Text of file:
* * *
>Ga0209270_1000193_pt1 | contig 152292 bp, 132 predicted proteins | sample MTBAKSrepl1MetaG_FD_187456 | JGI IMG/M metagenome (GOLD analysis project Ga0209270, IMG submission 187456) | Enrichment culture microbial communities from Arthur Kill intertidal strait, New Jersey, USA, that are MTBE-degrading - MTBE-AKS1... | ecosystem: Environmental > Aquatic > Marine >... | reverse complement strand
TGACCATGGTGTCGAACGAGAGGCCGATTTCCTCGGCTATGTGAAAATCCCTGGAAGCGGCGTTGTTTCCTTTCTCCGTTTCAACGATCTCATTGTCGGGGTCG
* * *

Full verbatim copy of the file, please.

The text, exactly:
>Ga0209270_1000193_pt1 | contig 152292 bp, 132 predicted proteins | sample MTBAKSrepl1MetaG_FD_187456 | JGI IMG/M metagenome (GOLD analysis project Ga0209270, IMG submission 187456) | Enrichment culture microbial communities from Arthur Kill intertidal strait, New Jersey, USA, that are MTBE-degrading - MTBE-AKS1... | ecosystem: Environmental > Aquatic > Marine >... | reverse complement strand
TGACCATGGTGTCGAACGAGAGGCCGATTTCCTCGGCTATGTGAAAATCCCTGGAAGCGGCGTTGTTTCCTTTCTCCGTTTCAACGATCTCATTGTCGGGGTCG